new atheism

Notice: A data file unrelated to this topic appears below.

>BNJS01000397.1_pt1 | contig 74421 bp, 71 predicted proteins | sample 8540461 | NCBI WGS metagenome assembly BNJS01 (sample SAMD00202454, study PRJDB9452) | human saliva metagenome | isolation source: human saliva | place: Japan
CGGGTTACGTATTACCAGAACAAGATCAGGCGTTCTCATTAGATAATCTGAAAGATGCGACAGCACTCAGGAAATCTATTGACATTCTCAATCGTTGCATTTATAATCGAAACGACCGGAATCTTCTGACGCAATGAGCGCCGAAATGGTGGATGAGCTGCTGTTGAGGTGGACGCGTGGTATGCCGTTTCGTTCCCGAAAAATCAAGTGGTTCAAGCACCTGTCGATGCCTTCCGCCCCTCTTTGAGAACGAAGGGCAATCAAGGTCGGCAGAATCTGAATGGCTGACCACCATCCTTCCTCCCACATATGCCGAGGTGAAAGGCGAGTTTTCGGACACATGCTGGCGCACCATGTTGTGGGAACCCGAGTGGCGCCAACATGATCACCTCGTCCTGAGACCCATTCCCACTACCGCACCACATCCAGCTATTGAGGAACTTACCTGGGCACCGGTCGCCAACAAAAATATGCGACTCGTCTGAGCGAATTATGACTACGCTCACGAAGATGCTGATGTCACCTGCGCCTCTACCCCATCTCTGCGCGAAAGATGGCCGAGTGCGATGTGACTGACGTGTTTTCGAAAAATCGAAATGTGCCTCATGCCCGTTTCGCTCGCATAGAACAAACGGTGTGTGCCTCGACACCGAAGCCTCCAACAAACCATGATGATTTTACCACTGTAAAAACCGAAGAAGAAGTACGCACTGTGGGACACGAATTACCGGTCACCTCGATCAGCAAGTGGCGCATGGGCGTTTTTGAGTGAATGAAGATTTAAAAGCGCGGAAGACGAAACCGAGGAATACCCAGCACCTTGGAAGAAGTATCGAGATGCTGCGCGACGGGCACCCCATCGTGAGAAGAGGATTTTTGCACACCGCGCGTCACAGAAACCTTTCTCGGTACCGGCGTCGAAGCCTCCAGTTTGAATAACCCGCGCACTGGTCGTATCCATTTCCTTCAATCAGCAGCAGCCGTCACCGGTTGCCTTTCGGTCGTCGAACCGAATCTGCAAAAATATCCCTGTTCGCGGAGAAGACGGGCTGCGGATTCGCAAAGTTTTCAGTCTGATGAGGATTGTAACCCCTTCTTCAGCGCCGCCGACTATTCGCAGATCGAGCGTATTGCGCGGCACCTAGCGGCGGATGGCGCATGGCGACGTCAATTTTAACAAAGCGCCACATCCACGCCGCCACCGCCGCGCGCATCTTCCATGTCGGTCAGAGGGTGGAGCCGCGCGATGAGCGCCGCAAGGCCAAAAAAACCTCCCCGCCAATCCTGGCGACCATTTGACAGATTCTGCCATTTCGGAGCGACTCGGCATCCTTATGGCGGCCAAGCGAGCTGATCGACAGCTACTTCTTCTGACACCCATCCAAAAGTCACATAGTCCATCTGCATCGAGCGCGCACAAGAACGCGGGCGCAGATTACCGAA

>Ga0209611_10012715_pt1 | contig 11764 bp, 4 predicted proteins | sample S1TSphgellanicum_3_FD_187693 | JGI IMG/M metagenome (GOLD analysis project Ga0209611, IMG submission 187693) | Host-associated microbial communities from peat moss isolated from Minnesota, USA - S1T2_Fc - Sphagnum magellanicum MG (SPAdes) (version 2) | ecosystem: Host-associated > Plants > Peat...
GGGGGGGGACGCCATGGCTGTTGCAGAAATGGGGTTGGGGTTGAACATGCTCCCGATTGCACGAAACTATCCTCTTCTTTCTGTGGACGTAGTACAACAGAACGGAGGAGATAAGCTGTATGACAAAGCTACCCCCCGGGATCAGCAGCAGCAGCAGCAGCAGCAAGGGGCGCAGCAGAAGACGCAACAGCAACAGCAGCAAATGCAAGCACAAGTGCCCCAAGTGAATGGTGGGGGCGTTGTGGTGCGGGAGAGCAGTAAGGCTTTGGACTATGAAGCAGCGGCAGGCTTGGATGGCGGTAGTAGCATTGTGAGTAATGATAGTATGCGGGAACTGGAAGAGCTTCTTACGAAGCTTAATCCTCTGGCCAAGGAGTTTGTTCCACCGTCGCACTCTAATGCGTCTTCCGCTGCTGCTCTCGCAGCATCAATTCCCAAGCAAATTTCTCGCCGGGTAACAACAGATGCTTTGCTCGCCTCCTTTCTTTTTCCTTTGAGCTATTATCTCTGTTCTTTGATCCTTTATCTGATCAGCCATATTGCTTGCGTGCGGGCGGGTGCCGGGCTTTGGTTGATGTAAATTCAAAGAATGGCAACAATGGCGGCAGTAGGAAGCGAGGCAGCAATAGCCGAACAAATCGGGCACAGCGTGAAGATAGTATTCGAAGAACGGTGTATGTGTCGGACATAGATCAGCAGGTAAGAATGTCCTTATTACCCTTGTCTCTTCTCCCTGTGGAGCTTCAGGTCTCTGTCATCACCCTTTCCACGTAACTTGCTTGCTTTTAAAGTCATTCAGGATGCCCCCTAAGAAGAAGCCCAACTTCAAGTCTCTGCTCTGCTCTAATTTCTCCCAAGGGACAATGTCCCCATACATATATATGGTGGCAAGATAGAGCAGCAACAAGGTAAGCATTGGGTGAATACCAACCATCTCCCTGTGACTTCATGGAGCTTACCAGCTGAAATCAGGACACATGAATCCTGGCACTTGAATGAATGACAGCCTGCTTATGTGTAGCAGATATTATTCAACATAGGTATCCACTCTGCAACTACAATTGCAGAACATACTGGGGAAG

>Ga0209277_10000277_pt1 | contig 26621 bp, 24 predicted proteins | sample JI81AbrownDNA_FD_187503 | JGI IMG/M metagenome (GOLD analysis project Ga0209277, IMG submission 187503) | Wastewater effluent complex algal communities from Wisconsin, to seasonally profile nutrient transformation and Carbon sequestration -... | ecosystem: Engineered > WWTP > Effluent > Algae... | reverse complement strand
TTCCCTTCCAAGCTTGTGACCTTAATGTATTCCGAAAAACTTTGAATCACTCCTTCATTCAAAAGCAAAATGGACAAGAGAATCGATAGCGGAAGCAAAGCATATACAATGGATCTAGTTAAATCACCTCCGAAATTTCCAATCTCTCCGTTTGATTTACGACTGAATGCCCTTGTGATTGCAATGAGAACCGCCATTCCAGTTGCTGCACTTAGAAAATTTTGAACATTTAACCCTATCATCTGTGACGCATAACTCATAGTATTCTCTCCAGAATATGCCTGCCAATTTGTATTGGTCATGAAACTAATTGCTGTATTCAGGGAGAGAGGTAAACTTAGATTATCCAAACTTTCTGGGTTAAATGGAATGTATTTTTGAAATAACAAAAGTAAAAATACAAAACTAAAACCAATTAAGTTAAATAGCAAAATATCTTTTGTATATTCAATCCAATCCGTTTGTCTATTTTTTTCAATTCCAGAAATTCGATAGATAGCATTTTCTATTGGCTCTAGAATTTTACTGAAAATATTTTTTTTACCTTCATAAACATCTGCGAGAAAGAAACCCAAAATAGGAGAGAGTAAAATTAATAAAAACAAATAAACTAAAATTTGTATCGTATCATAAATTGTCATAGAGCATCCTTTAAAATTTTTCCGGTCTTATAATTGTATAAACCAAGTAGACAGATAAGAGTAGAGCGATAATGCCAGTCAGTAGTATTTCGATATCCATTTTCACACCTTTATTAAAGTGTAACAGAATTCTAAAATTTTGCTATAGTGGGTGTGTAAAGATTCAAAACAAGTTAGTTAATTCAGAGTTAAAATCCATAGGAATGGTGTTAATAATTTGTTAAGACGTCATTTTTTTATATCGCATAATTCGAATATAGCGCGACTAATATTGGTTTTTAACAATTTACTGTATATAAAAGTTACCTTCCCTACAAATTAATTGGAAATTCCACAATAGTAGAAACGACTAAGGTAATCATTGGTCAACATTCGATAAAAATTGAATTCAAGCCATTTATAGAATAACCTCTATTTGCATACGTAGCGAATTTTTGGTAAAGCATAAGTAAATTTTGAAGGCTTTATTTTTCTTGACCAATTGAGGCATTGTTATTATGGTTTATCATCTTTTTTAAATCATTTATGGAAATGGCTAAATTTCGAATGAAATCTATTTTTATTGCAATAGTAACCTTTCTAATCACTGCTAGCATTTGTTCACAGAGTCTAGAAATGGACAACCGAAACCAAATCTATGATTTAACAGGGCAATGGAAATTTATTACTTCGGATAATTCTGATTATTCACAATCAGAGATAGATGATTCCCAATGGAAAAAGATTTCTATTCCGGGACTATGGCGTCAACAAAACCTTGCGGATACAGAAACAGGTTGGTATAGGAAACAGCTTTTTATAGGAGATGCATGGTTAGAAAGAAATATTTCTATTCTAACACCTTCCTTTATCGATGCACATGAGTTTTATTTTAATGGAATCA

As Alan Wolfe points out, the newly revitalized religions have made next to no changes on the doctrinal level. But they have modified their practices, appeals, and attitudes in a more accepting and nurturing direction, creating a new sense of community. This is more than a matter of marketing; it involves living one’s faith and meeting people’s needs. Atheists have much to learn from this. If the appeal of atheism relies on arguments or it casts itself as a messenger bearing cold hard truths, it will continue to fare poorly in today’s world. For secularists, the most urgent need is for a coherent popular philosophy that answers vital questions about how to live one’s life. As McGrath points out, classical atheists were able to provide this, but no more. A new atheism must absorb the experience of the twentieth century and the issues of the twenty-first. It must answer questions about living without God, face issues concerning forces beyond our control as well as our own responsibility, find a satisfying way of thinking about what we may know and what we cannot know, affirm a secular basis for morality, point to ways of coming to terms with death, and explore what hope might mean today. The new atheists have made a beginning, but much remains to be done.

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